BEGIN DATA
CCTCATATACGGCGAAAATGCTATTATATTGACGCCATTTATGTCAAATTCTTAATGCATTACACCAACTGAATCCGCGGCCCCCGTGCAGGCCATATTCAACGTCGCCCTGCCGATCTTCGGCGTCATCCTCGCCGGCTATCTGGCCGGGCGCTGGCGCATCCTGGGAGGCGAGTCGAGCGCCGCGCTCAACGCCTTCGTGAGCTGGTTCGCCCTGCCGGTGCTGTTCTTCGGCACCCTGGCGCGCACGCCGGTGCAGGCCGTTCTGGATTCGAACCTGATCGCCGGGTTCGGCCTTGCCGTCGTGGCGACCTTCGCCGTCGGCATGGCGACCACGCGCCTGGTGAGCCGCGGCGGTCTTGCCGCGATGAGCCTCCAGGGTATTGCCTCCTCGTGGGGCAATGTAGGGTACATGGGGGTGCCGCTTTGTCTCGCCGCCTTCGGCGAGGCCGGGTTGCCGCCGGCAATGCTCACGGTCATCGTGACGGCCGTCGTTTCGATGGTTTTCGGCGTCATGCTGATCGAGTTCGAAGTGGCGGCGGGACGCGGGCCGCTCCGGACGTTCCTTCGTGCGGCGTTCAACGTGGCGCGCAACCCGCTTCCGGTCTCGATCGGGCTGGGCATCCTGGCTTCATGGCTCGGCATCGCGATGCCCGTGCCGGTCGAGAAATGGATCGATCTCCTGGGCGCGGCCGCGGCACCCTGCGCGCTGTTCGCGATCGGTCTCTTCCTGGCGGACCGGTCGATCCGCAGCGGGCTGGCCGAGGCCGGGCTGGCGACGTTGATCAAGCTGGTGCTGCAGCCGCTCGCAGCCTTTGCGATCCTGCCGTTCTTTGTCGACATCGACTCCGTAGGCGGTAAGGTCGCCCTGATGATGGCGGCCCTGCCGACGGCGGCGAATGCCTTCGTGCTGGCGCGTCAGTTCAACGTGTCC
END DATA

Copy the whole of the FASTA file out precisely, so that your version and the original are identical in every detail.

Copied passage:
CCTCATATACGGCGAAAATGCTATTATATTGACGCCATTTATGTCAAATTCTTAATGCATTACACCAACTGAATCCGCGGCCCCCGTGCAGGCCATATTCAACGTCGCCCTGCCGATCTTCGGCGTCATCCTCGCCGGCTATCTGGCCGGGCGCTGGCGCATCCTGGGAGGCGAGTCGAGCGCCGCGCTCAACGCCTTCGTGAGCTGGTTCGCCCTGCCGGTGCTGTTCTTCGGCACCCTGGCGCGCACGCCGGTGCAGGCCGTTCTGGATTCGAACCTGATCGCCGGGTTCGGCCTTGCCGTCGTGGCGACCTTCGCCGTCGGCATGGCGACCACGCGCCTGGTGAGCCGCGGCGGTCTTGCCGCGATGAGCCTCCAGGGTATTGCCTCCTCGTGGGGCAATGTAGGGTACATGGGGGTGCCGCTTTGTCTCGCCGCCTTCGGCGAGGCCGGGTTGCCGCCGGCAATGCTCACGGTCATCGTGACGGCCGTCGTTTCGATGGTTTTCGGCGTCATGCTGATCGAGTTCGAAGTGGCGGCGGGACGCGGGCCGCTCCGGACGTTCCTTCGTGCGGCGTTCAACGTGGCGCGCAACCCGCTTCCGGTCTCGATCGGGCTGGGCATCCTGGCTTCATGGCTCGGCATCGCGATGCCCGTGCCGGTCGAGAAATGGATCGATCTCCTGGGCGCGGCCGCGGCACCCTGCGCGCTGTTCGCGATCGGTCTCTTCCTGGCGGACCGGTCGATCCGCAGCGGGCTGGCCGAGGCCGGGCTGGCGACGTTGATCAAGCTGGTGCTGCAGCCGCTCGCAGCCTTTGCGATCCTGCCGTTCTTTGTCGACATCGACTCCGTAGGCGGTAAGGTCGCCCTGATGATGGCGGCCCTGCCGACGGCGGCGAATGCCTTCGTGCTGGCGCGTCAGTTCAACGTGTCC